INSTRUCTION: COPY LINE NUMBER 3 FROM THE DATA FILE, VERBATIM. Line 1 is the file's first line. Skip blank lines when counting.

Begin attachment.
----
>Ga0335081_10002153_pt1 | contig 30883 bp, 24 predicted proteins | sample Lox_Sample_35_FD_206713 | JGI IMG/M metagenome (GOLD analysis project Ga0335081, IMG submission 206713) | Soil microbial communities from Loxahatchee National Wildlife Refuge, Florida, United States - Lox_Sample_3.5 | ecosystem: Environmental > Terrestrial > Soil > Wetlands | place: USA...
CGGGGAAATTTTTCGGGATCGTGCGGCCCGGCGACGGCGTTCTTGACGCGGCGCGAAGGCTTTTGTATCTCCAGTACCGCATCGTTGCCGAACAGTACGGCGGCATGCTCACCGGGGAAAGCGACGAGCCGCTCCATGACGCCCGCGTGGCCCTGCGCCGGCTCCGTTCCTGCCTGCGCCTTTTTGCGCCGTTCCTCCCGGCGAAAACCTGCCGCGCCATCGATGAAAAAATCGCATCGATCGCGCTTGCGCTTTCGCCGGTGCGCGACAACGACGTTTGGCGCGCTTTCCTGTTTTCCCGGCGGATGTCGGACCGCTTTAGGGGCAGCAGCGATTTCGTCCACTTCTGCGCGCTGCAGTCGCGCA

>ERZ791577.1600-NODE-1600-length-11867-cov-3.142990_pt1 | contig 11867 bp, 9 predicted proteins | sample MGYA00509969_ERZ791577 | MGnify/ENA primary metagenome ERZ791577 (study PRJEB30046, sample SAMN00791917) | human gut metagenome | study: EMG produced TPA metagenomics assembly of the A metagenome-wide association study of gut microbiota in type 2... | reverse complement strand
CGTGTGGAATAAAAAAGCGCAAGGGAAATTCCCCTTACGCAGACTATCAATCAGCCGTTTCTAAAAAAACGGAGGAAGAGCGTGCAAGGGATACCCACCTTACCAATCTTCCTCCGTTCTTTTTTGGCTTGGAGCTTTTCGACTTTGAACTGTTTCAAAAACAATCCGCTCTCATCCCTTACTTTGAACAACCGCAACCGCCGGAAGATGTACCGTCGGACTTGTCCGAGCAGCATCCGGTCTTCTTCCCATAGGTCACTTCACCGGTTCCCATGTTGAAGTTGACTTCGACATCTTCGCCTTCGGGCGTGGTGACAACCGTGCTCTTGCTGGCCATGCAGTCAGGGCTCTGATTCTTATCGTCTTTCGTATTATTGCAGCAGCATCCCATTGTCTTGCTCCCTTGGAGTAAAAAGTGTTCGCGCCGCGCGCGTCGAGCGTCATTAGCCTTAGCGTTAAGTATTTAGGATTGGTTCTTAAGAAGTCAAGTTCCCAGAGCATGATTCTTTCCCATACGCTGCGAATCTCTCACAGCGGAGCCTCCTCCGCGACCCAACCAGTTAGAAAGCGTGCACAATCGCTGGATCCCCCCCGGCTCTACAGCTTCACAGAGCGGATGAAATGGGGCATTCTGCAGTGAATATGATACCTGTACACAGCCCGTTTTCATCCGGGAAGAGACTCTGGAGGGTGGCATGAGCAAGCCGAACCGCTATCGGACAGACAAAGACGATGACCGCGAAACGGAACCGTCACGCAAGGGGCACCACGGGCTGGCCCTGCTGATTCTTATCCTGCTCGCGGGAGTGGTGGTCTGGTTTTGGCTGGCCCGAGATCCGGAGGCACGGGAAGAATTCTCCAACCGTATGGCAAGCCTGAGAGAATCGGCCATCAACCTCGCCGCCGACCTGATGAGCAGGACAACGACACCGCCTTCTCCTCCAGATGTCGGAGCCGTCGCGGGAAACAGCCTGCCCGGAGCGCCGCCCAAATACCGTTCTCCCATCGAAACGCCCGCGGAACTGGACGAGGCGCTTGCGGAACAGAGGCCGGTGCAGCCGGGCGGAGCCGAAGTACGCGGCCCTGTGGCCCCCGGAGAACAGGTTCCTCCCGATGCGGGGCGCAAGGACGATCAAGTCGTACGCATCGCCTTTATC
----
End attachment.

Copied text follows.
>ERZ791577.1600-NODE-1600-length-11867-cov-3.142990_pt1 | contig 11867 bp, 9 predicted proteins | sample MGYA00509969_ERZ791577 | MGnify/ENA primary metagenome ERZ791577 (study PRJEB30046, sample SAMN00791917) | human gut metagenome | study: EMG produced TPA metagenomics assembly of the A metagenome-wide association study of gut microbiota in type 2... | reverse complement strand